There was, however, a slight downside to all this publicity, as the manufacturers of a board game titled Orgy found; the IBA banned it from advertising on television because ‘people would associate the word orgy with sex and it would counteract the campaign on AIDS’. And there was similar over-reaction in other quarters: a Welsh Community Health Council complained that a doctor in the soap Casualty revealed that she had two lovers before her current partner – this, it was claimed, sent out dangerous messages about the acceptability of promiscuity.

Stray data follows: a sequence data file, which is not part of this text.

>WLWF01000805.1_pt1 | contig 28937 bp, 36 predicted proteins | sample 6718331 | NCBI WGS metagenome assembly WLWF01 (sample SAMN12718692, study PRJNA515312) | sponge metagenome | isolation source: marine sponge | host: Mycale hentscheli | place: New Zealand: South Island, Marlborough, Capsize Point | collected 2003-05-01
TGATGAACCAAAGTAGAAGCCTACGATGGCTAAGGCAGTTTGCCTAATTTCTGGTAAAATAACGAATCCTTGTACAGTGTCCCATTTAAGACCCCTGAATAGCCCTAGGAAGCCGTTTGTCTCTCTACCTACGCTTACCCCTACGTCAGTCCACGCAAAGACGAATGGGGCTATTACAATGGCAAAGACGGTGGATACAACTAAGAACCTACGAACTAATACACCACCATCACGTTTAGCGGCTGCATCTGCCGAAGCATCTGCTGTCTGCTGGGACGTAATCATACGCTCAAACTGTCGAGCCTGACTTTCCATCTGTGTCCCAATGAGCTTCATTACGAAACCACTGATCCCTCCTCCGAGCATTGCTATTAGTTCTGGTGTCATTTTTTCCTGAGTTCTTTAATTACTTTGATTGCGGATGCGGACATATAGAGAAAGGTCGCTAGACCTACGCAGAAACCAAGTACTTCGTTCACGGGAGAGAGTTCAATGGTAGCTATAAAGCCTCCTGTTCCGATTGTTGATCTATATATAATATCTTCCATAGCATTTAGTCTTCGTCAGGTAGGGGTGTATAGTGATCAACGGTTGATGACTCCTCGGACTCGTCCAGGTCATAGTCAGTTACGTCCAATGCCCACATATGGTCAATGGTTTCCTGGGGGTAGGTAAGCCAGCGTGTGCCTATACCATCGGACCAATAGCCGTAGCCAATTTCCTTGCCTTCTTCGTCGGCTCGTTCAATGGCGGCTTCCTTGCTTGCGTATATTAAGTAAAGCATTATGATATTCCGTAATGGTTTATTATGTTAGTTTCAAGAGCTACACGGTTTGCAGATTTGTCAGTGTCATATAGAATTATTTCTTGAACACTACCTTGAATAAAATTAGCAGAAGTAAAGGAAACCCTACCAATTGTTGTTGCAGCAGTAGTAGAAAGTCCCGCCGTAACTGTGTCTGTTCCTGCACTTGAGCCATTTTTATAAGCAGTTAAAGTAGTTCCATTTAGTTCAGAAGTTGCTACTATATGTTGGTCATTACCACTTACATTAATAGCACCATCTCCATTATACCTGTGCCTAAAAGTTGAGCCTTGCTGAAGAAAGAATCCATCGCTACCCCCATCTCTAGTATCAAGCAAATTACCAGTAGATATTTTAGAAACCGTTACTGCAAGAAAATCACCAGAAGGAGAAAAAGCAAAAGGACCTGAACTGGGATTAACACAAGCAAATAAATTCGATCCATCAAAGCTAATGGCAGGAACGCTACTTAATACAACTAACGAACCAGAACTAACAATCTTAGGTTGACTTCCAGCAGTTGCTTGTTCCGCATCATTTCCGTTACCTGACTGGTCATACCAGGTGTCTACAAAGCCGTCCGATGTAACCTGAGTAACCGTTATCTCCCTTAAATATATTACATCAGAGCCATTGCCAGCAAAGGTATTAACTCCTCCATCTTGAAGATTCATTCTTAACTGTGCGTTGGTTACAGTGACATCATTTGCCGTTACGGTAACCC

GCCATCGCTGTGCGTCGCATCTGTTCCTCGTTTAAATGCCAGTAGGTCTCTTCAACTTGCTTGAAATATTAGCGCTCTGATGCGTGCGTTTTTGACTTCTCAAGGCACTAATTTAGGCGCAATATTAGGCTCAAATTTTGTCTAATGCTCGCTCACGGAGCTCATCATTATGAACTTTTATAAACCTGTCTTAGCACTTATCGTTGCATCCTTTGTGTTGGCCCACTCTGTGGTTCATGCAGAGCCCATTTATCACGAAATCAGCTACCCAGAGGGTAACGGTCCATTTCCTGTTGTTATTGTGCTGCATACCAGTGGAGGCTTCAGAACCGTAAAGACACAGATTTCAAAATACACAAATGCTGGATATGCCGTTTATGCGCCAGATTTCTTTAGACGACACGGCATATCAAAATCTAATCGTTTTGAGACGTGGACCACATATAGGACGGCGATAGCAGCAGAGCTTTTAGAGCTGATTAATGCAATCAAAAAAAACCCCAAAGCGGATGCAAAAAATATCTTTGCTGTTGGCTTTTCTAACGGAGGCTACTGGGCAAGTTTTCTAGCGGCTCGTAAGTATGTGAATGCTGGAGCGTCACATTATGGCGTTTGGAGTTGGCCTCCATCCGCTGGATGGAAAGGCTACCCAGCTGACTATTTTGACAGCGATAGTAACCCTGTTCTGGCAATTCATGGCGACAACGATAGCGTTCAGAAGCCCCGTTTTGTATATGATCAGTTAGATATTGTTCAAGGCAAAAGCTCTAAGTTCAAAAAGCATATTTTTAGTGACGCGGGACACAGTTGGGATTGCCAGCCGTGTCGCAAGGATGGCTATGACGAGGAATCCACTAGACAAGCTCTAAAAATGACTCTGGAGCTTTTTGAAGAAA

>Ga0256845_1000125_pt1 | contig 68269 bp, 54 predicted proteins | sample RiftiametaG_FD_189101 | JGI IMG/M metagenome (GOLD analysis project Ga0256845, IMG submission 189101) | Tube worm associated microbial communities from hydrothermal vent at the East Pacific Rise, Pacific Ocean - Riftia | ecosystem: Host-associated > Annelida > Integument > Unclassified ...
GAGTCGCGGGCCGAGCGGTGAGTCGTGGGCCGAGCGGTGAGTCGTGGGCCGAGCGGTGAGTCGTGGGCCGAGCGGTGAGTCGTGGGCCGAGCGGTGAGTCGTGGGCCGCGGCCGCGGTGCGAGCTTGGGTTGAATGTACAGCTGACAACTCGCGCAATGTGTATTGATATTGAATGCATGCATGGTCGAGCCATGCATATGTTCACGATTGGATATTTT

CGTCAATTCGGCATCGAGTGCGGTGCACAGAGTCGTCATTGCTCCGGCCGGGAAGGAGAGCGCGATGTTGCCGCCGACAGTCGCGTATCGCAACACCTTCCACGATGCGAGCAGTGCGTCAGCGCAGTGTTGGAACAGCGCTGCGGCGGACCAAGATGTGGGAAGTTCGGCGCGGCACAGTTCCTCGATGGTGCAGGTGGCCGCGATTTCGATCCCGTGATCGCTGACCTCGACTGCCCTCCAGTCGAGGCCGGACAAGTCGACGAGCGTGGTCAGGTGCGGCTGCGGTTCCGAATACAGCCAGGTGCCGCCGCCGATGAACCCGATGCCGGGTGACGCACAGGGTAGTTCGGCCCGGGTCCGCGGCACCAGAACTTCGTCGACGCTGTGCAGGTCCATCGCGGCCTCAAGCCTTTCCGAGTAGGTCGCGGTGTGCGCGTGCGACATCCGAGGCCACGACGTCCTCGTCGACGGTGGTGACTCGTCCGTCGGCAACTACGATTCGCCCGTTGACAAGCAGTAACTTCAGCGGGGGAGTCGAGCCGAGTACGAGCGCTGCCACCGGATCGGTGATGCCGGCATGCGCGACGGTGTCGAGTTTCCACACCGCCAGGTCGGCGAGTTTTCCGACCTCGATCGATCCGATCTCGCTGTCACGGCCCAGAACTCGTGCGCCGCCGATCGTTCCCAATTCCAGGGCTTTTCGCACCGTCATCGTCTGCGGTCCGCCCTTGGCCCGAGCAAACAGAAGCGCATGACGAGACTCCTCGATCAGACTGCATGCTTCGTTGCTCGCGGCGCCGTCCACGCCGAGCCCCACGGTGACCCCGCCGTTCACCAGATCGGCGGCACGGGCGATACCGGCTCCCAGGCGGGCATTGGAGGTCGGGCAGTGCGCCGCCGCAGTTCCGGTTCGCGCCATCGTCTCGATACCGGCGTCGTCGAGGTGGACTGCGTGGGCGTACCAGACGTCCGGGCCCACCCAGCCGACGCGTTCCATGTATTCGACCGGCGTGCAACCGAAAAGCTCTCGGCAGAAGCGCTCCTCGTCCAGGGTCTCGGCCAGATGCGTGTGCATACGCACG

With the publicity offensive came a shift in media emphasis. Talk of a ‘gay plague’ gradually receded, though it was for a while replaced by the equally inappropriate imagery of the disaster movie, as though AIDS were a real-life remake of Terry Nation’s 1970s television series Survivors, in which a disease is accidentally released that kills most of humanity. (Nation himself saw plans for an American re-make of Survivors abandoned because of television sensitivities over AIDS.) Panics were reported about the dangers of becoming infected by everything from a mosquito-bite to communion wine to the communal baths in football changing-rooms. But the fact that a Conservative government was prepared to see the problem as being medical rather than moral – issuing guidelines that recommended the use of condoms, refusing to condemn sexual practices in the way demanded by Anderton – was in itself a remarkable development and far from the instincts of many in the party, including, according to Currie, the prime minister: ‘I remember her telling the Smoking Room loudly in June [1986] that she disapproved of advertising condoms on TV.’